It has been three decades since Dr. James Hansen testified to Congress about global warming (followed by The End of Nature, Bill McKibben's book), and what do we have to show for this long period? The Paris Accord, which contained only voluntary aspirational statements with no enforcement mechanisms, pledges that were inadequate even if they were met. (And recently the U.S. withdrew from the Accord.)
The situation is shaping up to be the biggest disaster in human history, yet despite the best efforts of small institutes and alert and imaginative individual scholars, an adequate solution has eluded us.
The question is how to break the logjam. How to respond when most of the dominant U.S. political party is lost in denial? When the prospect is so terrifying as to seem unreal? When the society seems to fear economic disruption more than the end of civilization? It might help to review the question of what makes global warming such a hard issue.
Most obvious is the economic self-interest of fossil-fuel firms. Whatever Adam Smith hoped when he imagined an "invisible hand" that would transform private greed into public good, managers in our system have a fiduciary responsibility not to defend the social interest but to protect investors. Under our system, they are not eager to have their reserves "kept in the ground." They seek to keep stock prices high. And with their hefty cash-flow, they can be generous with "campaign contributions" to politicians.
Despite the efforts of well-funded propaganda institutes devoted to assuring us that some scientists can be found who doubt some aspects of the global-warming scenario, we are rightly reminded of the efforts of the tobacco industry to claim, as long as possible, that we didn't have conclusive evidence that smoking increases the risk of lung disease.
Another aspect of the problem has been the nature and communication of scientific findings. Scientists are taught to be cautious in their interpretation of data. So far, almost all predictions have been exceeded.
And any attempt to integrate findings necessarily lags behind the collection of data, the writing of papers, the peer-review process, publication schedules.
Buy the problem with scientific information is not only caution and delay in data, but also the very terms of scientific discourse about climate. A few hundred parts per million sounds tiny. Degrees of temperature rise also sound insignificent. Who cares, a non-scientist feels, if the temperature may increase by 2, or even 4 degrees?
A fourth aspect is the general sense, however mistaken, that global warming is a problem for another generation. It is a feeling that the children or grandchildren will somehow cope, just as "the greatest generation" had to cope with a world war. Perhaps technologists will come up with a solution.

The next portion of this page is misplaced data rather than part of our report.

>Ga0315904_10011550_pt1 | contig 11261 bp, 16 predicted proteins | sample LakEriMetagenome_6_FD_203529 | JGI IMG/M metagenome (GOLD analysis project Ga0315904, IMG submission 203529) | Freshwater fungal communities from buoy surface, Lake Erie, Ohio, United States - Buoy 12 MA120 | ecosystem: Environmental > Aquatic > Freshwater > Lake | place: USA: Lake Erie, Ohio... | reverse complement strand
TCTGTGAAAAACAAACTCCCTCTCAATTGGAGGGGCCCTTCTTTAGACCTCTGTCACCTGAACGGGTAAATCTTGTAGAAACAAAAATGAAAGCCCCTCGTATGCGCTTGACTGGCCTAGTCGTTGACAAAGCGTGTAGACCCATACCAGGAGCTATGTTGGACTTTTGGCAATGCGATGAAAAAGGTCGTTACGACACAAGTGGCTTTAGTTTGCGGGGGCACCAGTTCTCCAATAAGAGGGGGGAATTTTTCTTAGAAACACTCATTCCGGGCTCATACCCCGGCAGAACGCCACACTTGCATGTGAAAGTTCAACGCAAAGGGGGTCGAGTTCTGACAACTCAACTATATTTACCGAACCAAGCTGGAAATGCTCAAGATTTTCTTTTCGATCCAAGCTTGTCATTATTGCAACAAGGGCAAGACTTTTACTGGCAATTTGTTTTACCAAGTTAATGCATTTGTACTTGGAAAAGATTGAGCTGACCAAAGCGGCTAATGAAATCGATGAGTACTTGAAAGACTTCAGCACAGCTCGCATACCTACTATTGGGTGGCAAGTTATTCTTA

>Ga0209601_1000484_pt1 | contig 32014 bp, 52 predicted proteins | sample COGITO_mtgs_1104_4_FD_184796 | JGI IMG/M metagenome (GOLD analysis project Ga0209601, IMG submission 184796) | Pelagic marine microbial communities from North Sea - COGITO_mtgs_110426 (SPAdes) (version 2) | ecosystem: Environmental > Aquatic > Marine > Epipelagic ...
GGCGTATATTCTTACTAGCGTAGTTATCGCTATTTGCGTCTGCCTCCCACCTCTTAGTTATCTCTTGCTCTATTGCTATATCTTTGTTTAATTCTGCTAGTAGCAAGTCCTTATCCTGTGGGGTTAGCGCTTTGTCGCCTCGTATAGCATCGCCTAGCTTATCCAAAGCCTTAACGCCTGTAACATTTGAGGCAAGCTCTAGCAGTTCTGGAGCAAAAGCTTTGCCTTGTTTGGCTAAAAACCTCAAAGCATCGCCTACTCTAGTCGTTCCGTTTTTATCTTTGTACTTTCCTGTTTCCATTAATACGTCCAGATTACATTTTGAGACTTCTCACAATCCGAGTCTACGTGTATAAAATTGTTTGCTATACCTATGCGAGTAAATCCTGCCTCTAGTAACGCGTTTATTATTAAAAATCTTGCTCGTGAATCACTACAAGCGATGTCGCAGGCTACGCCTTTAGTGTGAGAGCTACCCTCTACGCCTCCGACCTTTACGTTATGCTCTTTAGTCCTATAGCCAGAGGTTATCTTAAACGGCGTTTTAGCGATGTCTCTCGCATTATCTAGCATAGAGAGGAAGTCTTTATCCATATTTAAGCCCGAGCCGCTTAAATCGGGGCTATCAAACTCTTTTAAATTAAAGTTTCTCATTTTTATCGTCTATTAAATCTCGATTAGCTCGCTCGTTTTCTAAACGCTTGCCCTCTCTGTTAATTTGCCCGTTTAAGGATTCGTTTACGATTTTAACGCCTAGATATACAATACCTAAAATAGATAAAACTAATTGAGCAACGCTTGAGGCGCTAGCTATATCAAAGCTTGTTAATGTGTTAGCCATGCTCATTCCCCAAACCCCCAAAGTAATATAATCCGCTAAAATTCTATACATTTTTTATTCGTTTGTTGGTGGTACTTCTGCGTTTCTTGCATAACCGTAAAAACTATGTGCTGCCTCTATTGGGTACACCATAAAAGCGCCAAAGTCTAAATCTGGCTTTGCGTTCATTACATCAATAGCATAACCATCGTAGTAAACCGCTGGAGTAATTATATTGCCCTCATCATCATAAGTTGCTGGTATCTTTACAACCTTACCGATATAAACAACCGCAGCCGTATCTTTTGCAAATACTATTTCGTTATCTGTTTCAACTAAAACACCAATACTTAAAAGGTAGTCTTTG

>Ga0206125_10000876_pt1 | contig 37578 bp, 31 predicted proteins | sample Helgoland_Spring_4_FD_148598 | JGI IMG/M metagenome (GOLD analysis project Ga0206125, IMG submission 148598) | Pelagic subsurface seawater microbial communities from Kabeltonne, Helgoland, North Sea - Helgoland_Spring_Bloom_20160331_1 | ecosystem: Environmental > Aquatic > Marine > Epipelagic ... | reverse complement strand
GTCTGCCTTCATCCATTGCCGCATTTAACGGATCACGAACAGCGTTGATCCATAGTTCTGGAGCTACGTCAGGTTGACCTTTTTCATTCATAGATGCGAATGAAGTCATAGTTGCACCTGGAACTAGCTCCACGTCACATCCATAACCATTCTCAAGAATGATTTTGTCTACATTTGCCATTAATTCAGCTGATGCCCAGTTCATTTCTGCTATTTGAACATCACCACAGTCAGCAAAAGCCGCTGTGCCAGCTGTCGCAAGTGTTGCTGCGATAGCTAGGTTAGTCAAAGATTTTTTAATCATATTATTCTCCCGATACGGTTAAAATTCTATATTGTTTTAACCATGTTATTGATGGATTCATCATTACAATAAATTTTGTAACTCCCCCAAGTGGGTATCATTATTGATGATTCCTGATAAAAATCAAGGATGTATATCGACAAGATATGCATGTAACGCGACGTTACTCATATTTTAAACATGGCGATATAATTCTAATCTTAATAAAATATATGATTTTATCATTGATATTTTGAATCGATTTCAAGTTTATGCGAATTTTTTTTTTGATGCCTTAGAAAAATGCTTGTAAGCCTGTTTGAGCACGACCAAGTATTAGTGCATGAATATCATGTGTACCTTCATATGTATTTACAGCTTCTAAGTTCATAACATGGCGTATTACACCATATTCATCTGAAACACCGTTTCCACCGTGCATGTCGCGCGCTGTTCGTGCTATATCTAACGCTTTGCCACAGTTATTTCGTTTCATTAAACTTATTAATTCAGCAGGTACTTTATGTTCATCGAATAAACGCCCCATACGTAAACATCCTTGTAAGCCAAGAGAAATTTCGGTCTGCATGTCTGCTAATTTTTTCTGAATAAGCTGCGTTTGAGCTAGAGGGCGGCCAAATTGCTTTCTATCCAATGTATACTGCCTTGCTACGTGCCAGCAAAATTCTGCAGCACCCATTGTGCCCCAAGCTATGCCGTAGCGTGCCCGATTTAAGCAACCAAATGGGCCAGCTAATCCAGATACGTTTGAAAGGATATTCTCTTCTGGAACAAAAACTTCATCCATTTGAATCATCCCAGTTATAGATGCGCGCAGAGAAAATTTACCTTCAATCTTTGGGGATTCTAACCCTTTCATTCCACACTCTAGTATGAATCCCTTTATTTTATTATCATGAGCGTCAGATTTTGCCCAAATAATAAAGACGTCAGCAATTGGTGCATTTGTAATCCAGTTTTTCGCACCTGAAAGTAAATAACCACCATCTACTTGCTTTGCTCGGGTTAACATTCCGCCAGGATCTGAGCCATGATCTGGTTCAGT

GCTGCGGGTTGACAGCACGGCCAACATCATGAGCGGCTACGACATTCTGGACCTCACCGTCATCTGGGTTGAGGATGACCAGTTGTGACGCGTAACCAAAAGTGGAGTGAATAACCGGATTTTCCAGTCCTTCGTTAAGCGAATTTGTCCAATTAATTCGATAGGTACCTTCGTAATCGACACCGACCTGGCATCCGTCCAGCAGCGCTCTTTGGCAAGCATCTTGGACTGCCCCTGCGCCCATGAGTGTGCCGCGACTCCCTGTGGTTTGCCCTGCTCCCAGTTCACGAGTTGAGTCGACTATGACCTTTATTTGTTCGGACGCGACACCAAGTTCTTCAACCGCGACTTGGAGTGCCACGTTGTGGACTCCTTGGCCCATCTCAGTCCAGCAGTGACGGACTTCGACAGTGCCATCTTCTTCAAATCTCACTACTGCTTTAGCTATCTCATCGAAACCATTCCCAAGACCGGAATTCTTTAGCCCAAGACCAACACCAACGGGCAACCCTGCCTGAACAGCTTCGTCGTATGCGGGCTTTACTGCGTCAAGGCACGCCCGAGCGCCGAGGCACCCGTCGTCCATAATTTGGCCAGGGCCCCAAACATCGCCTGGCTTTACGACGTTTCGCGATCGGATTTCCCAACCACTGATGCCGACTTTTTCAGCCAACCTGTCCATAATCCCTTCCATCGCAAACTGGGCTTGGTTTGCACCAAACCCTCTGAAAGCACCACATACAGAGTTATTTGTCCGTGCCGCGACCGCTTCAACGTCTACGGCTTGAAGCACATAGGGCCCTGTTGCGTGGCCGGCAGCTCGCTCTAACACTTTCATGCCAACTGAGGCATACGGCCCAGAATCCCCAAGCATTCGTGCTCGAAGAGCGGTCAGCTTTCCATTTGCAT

A fifth and perhaps decisive aspect is that almost all of us now benefit in our daily lives from energy supplied by fossil fuels. We drive cars powered by gasoline. We rely on electricity generated largely by the burning of coal and natural gas. We heat and cool our homes and offices. The goods we buy, including food, are made with the help of fossil fuels. We are all implicated.
So far, we have had mainly warnings, plus some plans for what could be done. But we haven't acted on the plans. How can we move forward?
While one obstacle is denial of human-caused global warming, another is the certainty that it's too late. Some scientists have concluded that "self-reinforcing feedback loops" will defeat any efforts to stop global warming. In other words, we're doomed. As the melting taiga in northern Canada and in Siberia and shallow portions of the arctic sea release methane, as refrigerants leak into the atmosphere, and so forth, it's said to be already too late.
If just crying doom (plus some grief-work), or just waiting, makes certain a terrible outcome, what can we do instead?
Perhaps evolution has not equipped us with the ability to respond to the challenge of global warming. Perhaps the failure of most of our media, and of most of our politicians, will doom us. Perhaps our every-day reminders of the usefulness of fossil fuels will cause us to fear "disruption."
The scope of the challenge is almost overwhelming. While one does not wish to minimize the vast suffering of the entire Second World War, that damage was much less than could be caused by global warming. Observers have hoped for an event as sudden, unexpected, and shocking as the surprise attack on Pearl Harbor, an event that would awaken us.
But like a slowly progressing disease, global warming is insidious: apart from extreme weather that scientists can say is made worse or more frequent or that occurs in new places, warming now mainly is seen to affect ice or coral reefs that few of us ever get near.
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